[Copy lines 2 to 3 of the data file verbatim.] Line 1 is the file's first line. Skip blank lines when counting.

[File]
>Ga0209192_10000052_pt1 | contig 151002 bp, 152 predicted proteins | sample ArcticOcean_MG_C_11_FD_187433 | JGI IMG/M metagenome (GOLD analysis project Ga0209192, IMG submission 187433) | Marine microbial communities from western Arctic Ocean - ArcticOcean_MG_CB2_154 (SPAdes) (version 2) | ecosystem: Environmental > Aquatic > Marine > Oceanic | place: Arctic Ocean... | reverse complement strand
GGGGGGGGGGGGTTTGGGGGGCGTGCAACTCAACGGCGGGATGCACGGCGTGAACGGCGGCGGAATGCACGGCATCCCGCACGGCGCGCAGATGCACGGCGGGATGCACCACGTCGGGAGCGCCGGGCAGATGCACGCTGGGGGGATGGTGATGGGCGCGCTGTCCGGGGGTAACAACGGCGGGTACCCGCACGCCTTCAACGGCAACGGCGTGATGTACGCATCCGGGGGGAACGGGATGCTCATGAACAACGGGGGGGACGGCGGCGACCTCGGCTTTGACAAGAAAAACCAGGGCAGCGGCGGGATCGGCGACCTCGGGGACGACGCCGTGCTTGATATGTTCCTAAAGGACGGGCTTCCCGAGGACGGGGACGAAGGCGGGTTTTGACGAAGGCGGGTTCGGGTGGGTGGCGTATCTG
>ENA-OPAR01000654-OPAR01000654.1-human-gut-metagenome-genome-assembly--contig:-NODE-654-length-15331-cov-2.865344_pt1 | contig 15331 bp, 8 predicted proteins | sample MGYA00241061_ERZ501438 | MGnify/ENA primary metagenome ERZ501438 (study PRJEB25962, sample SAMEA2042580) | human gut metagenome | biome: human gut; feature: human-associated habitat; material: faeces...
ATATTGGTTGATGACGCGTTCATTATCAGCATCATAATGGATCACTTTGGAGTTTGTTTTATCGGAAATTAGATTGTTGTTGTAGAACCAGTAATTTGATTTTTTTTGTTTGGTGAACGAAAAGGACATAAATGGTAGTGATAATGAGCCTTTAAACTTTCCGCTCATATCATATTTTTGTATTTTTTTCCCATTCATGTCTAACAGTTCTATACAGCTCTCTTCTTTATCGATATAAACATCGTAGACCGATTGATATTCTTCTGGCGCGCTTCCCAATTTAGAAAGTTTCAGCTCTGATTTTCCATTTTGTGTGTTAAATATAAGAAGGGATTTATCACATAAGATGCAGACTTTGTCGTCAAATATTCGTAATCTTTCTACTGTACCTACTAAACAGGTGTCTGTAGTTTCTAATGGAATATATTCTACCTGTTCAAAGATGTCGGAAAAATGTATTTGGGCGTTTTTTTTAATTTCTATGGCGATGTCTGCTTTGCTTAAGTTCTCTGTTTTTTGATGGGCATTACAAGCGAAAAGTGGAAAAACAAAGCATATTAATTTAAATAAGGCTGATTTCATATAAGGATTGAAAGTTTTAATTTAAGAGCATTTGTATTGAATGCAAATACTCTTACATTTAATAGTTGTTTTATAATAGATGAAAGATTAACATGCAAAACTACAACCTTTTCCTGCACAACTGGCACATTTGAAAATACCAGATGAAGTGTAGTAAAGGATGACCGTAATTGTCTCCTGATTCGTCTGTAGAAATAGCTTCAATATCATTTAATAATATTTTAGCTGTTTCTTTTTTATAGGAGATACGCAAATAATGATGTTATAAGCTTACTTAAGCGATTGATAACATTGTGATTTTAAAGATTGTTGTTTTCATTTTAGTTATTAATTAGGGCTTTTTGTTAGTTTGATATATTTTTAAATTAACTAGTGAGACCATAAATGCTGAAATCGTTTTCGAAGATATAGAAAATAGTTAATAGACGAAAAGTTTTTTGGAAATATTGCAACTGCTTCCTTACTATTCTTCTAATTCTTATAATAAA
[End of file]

GGGGGGGGGGGGTTTGGGGGGCGTGCAACTCAACGGCGGGATGCACGGCGTGAACGGCGGCGGAATGCACGGCATCCCGCACGGCGCGCAGATGCACGGCGGGATGCACCACGTCGGGAGCGCCGGGCAGATGCACGCTGGGGGGATGGTGATGGGCGCGCTGTCCGGGGGTAACAACGGCGGGTACCCGCACGCCTTCAACGGCAACGGCGTGATGTACGCATCCGGGGGGAACGGGATGCTCATGAACAACGGGGGGGACGGCGGCGACCTCGGCTTTGACAAGAAAAACCAGGGCAGCGGCGGGATCGGCGACCTCGGGGACGACGCCGTGCTTGATATGTTCCTAAAGGACGGGCTTCCCGAGGACGGGGACGAAGGCGGGTTTTGACGAAGGCGGGTTCGGGTGGGTGGCGTATCTG
>ENA-OPAR01000654-OPAR01000654.1-human-gut-metagenome-genome-assembly--contig:-NODE-654-length-15331-cov-2.865344_pt1 | contig 15331 bp, 8 predicted proteins | sample MGYA00241061_ERZ501438 | MGnify/ENA primary metagenome ERZ501438 (study PRJEB25962, sample SAMEA2042580) | human gut metagenome | biome: human gut; feature: human-associated habitat; material: faeces...